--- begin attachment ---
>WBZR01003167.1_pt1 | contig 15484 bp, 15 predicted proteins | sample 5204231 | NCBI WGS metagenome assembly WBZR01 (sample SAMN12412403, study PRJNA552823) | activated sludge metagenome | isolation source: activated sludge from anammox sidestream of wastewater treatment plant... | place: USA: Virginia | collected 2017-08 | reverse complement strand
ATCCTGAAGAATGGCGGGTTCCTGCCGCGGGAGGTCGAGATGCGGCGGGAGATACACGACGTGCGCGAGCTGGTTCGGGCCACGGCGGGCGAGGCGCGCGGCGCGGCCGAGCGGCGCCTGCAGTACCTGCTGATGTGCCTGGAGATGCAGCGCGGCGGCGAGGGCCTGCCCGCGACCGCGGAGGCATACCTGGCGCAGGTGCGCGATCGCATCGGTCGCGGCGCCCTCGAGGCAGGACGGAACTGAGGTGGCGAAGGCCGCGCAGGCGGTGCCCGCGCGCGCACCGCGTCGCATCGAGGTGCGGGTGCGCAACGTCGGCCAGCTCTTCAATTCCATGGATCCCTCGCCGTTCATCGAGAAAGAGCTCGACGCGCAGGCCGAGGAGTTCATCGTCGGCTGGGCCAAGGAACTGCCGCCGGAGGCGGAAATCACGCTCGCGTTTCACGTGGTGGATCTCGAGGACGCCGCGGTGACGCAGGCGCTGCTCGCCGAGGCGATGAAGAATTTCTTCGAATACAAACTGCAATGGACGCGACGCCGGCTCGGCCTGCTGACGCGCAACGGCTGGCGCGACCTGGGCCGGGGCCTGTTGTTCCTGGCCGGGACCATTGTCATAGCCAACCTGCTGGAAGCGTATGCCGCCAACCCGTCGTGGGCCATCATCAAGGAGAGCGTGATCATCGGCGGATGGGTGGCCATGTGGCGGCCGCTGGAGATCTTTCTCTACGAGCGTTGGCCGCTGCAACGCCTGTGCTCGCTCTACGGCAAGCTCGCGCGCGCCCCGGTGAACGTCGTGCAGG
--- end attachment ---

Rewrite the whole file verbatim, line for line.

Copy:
>WBZR01003167.1_pt1 | contig 15484 bp, 15 predicted proteins | sample 5204231 | NCBI WGS metagenome assembly WBZR01 (sample SAMN12412403, study PRJNA552823) | activated sludge metagenome | isolation source: activated sludge from anammox sidestream of wastewater treatment plant... | place: USA: Virginia | collected 2017-08 | reverse complement strand
ATCCTGAAGAATGGCGGGTTCCTGCCGCGGGAGGTCGAGATGCGGCGGGAGATACACGACGTGCGCGAGCTGGTTCGGGCCACGGCGGGCGAGGCGCGCGGCGCGGCCGAGCGGCGCCTGCAGTACCTGCTGATGTGCCTGGAGATGCAGCGCGGCGGCGAGGGCCTGCCCGCGACCGCGGAGGCATACCTGGCGCAGGTGCGCGATCGCATCGGTCGCGGCGCCCTCGAGGCAGGACGGAACTGAGGTGGCGAAGGCCGCGCAGGCGGTGCCCGCGCGCGCACCGCGTCGCATCGAGGTGCGGGTGCGCAACGTCGGCCAGCTCTTCAATTCCATGGATCCCTCGCCGTTCATCGAGAAAGAGCTCGACGCGCAGGCCGAGGAGTTCATCGTCGGCTGGGCCAAGGAACTGCCGCCGGAGGCGGAAATCACGCTCGCGTTTCACGTGGTGGATCTCGAGGACGCCGCGGTGACGCAGGCGCTGCTCGCCGAGGCGATGAAGAATTTCTTCGAATACAAACTGCAATGGACGCGACGCCGGCTCGGCCTGCTGACGCGCAACGGCTGGCGCGACCTGGGCCGGGGCCTGTTGTTCCTGGCCGGGACCATTGTCATAGCCAACCTGCTGGAAGCGTATGCCGCCAACCCGTCGTGGGCCATCATCAAGGAGAGCGTGATCATCGGCGGATGGGTGGCCATGTGGCGGCCGCTGGAGATCTTTCTCTACGAGCGTTGGCCGCTGCAACGCCTGTGCTCGCTCTACGGCAAGCTCGCGCGCGCCCCGGTGAACGTCGTGCAGG